The reason for training is to change employee behavior in the workplace and only true learning results in behavior change. However, learning is not an event but a process, and changing behavior requires more than surface learning objectives and one-time-event training. Take a look at the strategies that can help you change employee behavior in the workplace.
How Can L&D Teams Identify the Right Approaches to Drive Change in Employee Behavior in the Workplace?
Employee behavior in the workplace is what drives the success or failure of any business. Company culture is made up of the small everyday actions of employees. Culture eats strategy every time and modifying employee behavior is key to creating a healthy corporate culture.
Without changing employee behavior in the workplace, training efforts are done in vain. It results in wasted time – either spent in eLearning modules or face-to-face and virtual classrooms. It’s a waste of time for those who consume as well as those who design, develop, and deliver the training.
Instead, L&D teams should look beyond just delivering training and seek to modify employee behavior in the workplace.
- One way to begin this process is to identify behaviors that drive key business metrics and results. Training solutions that seek to change employee behavior in the workplace should be based on learning outcomes founded on those desired behaviors.
- L&D teams can work with key stakeholders and subject matter experts to compare desired behaviors with current behaviors and identify the performance gap. Once the correct behaviors have been identified, training solutions that seek to modify them can be developed.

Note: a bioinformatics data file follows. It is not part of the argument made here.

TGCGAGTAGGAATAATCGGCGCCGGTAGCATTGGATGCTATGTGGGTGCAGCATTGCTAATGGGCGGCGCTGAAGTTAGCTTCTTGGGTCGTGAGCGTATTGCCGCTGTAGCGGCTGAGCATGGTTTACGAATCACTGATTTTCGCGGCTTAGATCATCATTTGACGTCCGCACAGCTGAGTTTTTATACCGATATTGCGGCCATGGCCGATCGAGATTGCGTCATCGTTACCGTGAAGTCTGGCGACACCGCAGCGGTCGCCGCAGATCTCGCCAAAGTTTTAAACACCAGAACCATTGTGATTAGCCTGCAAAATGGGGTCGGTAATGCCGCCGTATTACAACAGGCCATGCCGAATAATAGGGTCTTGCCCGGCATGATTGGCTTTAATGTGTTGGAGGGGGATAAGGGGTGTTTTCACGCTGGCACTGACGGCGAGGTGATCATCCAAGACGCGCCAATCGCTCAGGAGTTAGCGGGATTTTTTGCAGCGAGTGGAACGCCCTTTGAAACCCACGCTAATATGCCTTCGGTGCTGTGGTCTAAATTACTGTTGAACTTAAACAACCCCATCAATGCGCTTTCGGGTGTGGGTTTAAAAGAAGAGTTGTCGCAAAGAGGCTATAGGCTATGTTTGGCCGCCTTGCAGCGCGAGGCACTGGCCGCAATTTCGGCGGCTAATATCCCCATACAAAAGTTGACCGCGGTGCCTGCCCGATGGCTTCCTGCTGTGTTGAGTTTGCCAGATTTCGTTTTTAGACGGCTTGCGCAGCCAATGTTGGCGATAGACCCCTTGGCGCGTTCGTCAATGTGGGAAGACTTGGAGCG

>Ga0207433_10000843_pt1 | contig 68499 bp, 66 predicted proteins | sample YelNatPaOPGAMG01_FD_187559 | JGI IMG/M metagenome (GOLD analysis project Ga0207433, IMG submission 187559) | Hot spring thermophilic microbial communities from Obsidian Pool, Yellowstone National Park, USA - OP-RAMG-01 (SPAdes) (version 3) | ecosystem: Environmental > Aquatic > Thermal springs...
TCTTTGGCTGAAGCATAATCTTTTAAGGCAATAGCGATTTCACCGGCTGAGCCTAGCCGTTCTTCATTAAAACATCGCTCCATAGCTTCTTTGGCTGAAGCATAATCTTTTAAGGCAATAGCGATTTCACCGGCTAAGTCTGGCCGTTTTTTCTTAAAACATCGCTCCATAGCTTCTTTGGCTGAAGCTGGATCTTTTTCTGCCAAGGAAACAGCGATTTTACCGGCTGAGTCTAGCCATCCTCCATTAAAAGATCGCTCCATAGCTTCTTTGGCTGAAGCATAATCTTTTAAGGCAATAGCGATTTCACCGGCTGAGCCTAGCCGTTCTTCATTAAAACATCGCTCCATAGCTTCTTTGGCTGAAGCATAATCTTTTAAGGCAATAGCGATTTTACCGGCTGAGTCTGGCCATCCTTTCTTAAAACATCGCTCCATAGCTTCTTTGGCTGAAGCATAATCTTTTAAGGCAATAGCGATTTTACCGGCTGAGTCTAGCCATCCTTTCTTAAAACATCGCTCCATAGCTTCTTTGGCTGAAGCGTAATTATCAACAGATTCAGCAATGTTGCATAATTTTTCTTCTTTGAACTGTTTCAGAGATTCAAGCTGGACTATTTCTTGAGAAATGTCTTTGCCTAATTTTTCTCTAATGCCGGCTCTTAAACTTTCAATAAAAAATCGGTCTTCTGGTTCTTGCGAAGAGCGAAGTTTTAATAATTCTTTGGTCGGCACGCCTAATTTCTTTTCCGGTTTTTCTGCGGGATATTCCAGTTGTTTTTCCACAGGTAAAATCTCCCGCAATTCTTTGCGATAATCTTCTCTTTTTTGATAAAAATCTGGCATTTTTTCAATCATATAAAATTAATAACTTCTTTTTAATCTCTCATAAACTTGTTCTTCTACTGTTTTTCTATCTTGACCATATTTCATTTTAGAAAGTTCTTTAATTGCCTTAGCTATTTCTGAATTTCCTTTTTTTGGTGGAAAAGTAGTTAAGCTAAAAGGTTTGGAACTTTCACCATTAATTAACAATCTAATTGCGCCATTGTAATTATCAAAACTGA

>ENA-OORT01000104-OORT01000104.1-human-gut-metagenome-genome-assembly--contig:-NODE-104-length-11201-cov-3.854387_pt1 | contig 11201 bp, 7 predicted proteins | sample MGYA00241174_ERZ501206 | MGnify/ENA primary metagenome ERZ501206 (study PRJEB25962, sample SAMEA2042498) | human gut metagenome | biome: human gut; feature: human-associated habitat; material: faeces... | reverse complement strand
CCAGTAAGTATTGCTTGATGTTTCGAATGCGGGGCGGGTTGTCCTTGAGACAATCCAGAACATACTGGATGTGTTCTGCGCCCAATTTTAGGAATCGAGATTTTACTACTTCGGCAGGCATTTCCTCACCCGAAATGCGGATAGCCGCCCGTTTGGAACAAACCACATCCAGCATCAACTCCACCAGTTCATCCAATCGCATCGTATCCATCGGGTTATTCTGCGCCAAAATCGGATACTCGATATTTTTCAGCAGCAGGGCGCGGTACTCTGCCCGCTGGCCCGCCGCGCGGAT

- Next, L&D professions, working as performance consultants, can collaborate with stakeholders to identify the most effective actions to modify employee behavior. It might be as simple as a hard-copy job aid in each employee’s inbox or as complex as blended programs that include messages from the executive team, live classes, and workshops, followed by microlearning nudges and reminders of the desired behavior change.
As we know, high-performing employees consistently demonstrate behavior that drives key business metrics, tactics, and strategy. Using learning strategies that modify employee behavior in the workplace can mold high-potential employees into high-performing employees. Creating an environment that drives healthy behavior lifts the performance of not just high potentials but the behaviors of everyone. In fact, low-performing employees can be socially encouraged to modify their behavior as well.
What Are the Key Measures That Can Enable Behavior Change in Employees?
In any endeavor to change and improve employee behavior in the workplace, starting with the “why” is vital. When employees understand why their behavior should change, they’re more willing to learn and practice new procedures, practices, as well as explore new innovative ways to accomplish corporate goals.
Here are 5 measures that will help you successfully bring in change in employee behavior.
- Experiential learning, where employees are immersed in simulations, role-plays, and case studies, create an atmosphere that is highly conducive to behavior change. It gives employees a safe place to practice new behaviors, identifying where they need additional practice, receive healthy feedback, and practice again.